What’s another year?
To celebrate Eurovision’s supposed 60th anniversary, the BBC are asking the public to choose which of the 62 winners from the 59 contests is their “all time favourite”.
Making your mind up
You have until 13:00cet on Monday 20 April to register your vote. You can listen to all the songs and tick your choice on the voting page here.
The UK’s BBC Radio 2 will count down the Top 20 between 18 and 22 May, whilst the temporary Radio2 Eurovision station will reveal a full Top 40. Both are available online worldwide.
What makes an “all time favourite”? How will different Eurofans interpret the phrase? We’re not specifically asked for the most momentous, the most important, the ‘best’, but simply the “favourite”, whatever makes a song as such.
In terms of this poll’s outcome, a lot, depends on the demographic of the voter, which will in turn depend on how the poll is promoted. Being a UK poll, and given that Radio 2 has a listener base 82% of which are over 35, it would be no surprise to see a winner from yesteryear crowned as the all time favourite. Unless this poll becomes hijacked by keen supporters of a modern choice, I’d expect to see ABBA crowned (again) when the results are revealed. Whatever the winner, eyes will also be drawn to the rest of the list, and we can expect the top 20 (and top 40) to have some surprising achievers and intriguing omissions.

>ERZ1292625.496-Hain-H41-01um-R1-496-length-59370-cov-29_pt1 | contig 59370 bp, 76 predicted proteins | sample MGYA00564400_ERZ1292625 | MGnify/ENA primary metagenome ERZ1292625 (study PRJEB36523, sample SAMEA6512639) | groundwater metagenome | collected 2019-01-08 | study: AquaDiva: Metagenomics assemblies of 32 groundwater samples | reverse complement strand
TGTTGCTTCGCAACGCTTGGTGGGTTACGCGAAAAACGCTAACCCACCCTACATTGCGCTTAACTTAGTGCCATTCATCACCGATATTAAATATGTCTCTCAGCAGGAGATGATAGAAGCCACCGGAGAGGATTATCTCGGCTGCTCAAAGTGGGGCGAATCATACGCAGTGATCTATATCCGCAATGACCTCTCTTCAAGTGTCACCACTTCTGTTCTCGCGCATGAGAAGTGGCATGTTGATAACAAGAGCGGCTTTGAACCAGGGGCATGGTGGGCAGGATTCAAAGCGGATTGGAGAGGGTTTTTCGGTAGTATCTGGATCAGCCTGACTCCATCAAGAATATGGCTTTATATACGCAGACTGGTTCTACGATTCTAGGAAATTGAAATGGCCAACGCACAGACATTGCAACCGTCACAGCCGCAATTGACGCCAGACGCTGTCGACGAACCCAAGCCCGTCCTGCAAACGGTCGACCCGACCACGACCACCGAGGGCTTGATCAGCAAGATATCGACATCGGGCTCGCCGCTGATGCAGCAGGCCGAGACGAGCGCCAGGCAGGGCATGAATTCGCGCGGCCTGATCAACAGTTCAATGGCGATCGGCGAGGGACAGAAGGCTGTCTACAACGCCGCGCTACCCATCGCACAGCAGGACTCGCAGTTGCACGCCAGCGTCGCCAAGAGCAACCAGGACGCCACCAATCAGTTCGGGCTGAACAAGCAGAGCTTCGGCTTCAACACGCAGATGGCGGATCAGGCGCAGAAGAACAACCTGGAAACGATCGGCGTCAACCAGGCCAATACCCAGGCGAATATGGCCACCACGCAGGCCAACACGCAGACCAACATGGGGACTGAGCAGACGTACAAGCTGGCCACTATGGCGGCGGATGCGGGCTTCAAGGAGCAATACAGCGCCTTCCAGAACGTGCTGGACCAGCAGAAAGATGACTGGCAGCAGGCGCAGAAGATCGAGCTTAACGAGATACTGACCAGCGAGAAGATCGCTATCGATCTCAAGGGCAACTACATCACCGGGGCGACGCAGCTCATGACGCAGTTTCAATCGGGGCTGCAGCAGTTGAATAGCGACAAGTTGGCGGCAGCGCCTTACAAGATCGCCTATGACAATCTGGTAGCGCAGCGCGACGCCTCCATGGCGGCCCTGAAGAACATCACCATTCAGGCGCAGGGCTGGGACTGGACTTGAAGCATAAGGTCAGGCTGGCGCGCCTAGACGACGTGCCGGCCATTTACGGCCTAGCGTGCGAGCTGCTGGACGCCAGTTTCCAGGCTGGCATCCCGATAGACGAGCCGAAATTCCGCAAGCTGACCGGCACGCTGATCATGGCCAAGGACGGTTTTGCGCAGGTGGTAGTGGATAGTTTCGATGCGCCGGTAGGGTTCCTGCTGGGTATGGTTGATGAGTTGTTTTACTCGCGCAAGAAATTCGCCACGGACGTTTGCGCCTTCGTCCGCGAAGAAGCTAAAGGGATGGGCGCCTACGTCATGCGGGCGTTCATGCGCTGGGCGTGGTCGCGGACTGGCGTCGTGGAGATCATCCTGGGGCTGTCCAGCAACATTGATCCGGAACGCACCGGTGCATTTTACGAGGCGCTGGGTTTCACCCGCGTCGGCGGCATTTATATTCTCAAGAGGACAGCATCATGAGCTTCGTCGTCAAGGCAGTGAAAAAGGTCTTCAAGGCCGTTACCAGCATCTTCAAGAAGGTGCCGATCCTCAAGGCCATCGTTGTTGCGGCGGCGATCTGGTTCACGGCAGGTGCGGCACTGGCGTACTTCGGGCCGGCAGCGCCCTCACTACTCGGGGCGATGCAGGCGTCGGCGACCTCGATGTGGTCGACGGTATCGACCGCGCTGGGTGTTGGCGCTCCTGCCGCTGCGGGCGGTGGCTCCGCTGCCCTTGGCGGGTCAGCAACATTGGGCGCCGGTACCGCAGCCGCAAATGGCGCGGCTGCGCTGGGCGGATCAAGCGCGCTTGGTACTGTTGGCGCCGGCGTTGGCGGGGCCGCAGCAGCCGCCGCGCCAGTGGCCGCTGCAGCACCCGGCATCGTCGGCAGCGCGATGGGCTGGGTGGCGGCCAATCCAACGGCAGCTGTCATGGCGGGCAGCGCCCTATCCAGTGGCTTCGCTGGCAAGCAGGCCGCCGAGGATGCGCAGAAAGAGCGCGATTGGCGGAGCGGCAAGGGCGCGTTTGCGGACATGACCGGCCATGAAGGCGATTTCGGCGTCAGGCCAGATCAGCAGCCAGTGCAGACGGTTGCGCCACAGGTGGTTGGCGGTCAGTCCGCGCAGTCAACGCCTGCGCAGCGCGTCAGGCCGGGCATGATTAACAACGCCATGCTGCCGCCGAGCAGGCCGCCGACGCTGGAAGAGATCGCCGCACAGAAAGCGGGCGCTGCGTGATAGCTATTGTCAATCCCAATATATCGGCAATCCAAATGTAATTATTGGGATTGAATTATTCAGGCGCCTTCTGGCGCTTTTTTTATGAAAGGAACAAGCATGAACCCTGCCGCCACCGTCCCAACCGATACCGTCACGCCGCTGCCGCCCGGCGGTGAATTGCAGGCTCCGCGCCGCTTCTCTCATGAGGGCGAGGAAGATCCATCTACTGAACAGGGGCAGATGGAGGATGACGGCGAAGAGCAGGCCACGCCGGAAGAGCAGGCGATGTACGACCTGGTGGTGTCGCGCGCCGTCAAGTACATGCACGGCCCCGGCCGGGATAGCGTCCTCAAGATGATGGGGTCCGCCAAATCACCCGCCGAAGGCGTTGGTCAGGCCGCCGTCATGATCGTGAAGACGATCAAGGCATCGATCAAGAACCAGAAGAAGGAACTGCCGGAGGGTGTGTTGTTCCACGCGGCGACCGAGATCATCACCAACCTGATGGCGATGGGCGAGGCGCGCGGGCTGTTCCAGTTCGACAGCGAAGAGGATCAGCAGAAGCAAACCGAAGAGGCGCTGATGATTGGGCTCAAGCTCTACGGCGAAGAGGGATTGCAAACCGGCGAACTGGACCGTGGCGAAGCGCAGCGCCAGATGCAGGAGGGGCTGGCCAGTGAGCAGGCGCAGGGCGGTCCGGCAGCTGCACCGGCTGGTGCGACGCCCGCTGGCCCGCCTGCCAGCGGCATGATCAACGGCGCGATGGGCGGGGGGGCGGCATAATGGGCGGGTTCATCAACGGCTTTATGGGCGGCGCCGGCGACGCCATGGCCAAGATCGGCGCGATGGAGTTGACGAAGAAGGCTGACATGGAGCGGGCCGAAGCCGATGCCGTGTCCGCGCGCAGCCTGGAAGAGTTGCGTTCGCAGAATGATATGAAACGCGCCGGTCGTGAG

My number 1
escXtra’s editors pondered their choices. What did they come up with? What helped them decide?
Israel 1979: Milk & Honey and Gali Atari, ‘Hallelujah’
“As corny as this one may be, you have to understand that it has been my favourite ever since I first really got into this contest at the age of ten or so, so bearing in mind how long ago that was, it’s now hard to see this one ever being overtaken. Even besides the nostalgia connected with this song, I love songs that build and build, and yes I love me some key-changes; Hallelujah writes the book on both of those things. Also, we have to mention how it’s just the definitive Eurovision anthem – for me it just sums up what the contest is all about, and it’s always good for a sing-a-long, so bonus points there of course.”
Germany 2010: Lena, ‘Satellite’
“For me I’ve always been rather predisposed to loving a bit of quirky voiced female pop so I was always going to love this one but the reason why this song resonates so strongly with me is that in all the years I have watched Eurovision, Lena is the only one who was my favourite before the contest. The simple, unbridled joy that I got from this song compounded immeasurably on the night she won Eurovision and even if another song I love wins, I don’t think anything will compare to the joy I felt when Lena won.”
Nick van Lith
Luxembourg 1973: Anne-Marie David, ‘Tu te reconnaîtras’